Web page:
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A central Indiana county is pulling back its financial support for a pair of green-energy companies who so far haven’t delivered on plans for factories with hundreds of workers.
The Delaware County commissioners on Monday approved withdrawing $5 million of property-tax support for Italian company Brevini Wind, which in 2009 announced plans for a 455-worker factory outside Muncie that would make wind-turbine gearboxes.
Brevini now has about 70 workers in Yorktown and will still receive $1.7 million in tax-increment financing revenue, The Star Press of Muncie reported.
In its 2009 announcement, Brevini said it would spend $60 million on the project after relocating its U.S. offices from the Chicago suburb of Vernon Hills. The new jobs were supposed to pay an average of $46,000 each.
Delaware County officials also agreed to let the other company, VAT Energies LLC, sell some unused wind-and-solar-powered streetlights that it expected to build in Muncie. The county hopes to recoup $250,000 it paid for a wind vane planned along Interstate 69 that was meant to brand Delaware County as a green manufacturing hub. It was never erected.
VAT Energies, a subsidiary of a German alternative energy company, said in 2009 that it planned to spend $3.3 million to open a 60,000-square-foot facility near Yorktown with up to 120 workers by 2011.
“It’s a hard lesson learned,” county Commissioner Larry Bledsoe said about the agreements. “This is the best that it gets, unfortunately.”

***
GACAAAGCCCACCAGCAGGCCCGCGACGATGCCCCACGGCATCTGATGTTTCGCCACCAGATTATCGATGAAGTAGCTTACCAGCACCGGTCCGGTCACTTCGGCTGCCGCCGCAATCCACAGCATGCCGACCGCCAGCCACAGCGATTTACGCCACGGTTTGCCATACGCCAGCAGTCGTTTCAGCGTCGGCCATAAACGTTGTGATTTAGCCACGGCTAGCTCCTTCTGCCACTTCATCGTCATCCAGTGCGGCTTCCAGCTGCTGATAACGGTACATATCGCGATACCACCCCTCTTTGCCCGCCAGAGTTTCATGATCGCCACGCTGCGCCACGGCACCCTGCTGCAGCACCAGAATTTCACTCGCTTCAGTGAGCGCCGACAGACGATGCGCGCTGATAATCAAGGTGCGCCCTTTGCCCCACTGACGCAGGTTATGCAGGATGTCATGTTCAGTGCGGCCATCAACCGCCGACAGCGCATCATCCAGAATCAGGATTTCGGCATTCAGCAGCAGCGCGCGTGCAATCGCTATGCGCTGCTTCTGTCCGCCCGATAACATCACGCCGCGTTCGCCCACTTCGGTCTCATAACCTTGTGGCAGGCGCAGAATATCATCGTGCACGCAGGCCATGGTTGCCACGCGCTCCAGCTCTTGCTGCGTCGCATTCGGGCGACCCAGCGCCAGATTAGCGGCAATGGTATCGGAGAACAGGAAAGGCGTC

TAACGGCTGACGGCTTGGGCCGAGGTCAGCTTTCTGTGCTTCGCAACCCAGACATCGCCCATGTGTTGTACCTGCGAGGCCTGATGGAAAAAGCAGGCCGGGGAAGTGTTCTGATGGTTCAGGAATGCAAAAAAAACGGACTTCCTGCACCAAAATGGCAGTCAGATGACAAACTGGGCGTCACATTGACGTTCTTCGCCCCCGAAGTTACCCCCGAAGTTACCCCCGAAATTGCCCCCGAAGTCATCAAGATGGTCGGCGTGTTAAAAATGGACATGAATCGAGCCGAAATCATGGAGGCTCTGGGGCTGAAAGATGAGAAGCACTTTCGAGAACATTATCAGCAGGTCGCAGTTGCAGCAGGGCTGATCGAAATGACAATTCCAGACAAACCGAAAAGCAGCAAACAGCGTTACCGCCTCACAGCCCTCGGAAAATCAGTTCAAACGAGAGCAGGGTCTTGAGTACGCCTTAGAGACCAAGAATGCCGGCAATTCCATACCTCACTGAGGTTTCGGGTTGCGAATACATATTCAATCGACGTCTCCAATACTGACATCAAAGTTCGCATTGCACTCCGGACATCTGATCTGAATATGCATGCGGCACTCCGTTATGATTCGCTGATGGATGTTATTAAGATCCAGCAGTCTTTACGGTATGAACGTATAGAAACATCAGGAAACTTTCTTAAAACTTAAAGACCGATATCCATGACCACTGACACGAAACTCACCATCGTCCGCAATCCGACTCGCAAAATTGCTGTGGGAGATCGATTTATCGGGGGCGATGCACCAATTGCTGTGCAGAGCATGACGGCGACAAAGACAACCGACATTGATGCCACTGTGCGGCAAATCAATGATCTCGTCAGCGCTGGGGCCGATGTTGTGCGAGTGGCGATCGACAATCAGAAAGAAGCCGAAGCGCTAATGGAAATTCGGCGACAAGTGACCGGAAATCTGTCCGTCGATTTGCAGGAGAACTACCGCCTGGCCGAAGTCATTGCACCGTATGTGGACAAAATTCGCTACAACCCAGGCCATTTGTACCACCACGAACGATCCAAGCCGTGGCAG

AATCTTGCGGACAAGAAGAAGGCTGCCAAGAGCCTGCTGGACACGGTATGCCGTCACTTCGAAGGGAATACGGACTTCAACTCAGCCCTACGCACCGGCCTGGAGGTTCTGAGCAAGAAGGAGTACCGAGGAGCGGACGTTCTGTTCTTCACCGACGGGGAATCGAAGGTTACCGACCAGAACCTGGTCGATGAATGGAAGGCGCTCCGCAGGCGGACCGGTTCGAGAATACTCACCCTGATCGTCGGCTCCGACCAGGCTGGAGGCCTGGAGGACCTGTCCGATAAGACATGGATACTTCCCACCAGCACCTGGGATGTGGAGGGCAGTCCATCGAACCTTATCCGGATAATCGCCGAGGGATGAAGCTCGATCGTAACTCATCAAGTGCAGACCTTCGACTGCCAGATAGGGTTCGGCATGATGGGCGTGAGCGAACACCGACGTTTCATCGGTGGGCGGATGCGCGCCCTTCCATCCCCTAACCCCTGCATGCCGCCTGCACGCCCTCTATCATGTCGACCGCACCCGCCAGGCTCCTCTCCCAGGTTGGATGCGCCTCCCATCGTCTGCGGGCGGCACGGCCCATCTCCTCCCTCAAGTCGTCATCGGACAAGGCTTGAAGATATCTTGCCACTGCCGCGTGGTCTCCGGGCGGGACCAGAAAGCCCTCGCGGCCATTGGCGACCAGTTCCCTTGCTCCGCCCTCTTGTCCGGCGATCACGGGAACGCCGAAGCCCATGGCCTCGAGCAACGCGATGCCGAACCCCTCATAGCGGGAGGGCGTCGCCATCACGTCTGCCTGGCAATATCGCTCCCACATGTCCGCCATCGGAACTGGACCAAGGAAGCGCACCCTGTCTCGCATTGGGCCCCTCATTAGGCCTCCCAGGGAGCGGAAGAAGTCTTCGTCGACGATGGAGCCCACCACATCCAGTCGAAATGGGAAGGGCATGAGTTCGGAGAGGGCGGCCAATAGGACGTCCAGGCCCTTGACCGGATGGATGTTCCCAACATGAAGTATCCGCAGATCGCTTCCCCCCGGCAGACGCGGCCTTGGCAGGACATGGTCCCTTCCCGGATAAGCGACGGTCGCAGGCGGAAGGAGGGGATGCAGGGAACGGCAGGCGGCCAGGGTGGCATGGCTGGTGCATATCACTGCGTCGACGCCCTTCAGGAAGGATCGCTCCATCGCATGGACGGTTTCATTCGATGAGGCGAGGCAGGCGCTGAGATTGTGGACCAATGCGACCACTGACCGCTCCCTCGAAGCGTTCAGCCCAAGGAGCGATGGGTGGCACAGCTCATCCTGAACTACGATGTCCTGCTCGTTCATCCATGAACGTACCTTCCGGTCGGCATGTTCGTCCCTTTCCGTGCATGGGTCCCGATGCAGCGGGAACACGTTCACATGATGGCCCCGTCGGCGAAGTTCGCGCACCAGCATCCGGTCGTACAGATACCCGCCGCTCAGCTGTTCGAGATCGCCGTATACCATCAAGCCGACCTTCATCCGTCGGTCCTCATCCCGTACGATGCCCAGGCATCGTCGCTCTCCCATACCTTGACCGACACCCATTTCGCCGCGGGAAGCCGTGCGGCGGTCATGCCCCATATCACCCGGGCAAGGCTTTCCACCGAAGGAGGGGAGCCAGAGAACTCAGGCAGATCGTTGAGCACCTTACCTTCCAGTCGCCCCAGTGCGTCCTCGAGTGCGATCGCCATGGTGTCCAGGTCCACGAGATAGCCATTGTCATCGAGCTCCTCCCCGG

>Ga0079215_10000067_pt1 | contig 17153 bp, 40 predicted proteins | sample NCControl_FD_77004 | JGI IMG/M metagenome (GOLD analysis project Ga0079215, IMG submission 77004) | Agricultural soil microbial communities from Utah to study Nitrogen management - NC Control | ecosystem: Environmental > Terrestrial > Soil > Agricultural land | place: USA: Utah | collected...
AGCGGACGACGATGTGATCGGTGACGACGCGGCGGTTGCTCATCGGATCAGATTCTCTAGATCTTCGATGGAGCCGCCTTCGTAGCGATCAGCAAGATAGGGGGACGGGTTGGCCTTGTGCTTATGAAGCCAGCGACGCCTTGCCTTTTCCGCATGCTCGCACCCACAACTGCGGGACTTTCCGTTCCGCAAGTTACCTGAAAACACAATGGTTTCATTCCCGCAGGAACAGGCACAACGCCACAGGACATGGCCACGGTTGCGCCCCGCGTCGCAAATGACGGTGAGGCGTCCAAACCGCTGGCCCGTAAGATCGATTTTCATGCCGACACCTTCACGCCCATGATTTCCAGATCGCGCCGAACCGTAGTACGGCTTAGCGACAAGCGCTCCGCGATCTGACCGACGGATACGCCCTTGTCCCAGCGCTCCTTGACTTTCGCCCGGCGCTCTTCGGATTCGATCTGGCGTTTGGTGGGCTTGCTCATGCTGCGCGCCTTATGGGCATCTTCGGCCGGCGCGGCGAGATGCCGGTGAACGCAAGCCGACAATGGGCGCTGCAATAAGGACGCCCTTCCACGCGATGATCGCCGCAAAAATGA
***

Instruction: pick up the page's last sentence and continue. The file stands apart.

Donati said the county would “get what we can, up to $300,000,” from the sale of the unused VAT streetlights and save thousands of dollars from a potential legal battle.
“At least we get the $300,000, and we can move on,” Donati said.
Brevini Wind has struggled to land projects in the troubled wind-energy industry. Company officials hope to win contracts in other businesses in an effort to employ 250 people by the end of 2013 under an extension of the company’s job-creation incentives with the county.
Bledsoe said that VAT’s failure was an unfortunate outcome of the pressure on communities to add jobs, especially in the wake of the recession.
“It’s the result of very aggressive competition among local communities trying to get economic development,” Bledsoe said. “You offer the best incentive you can. Unfortunately, some things don’t work out.”
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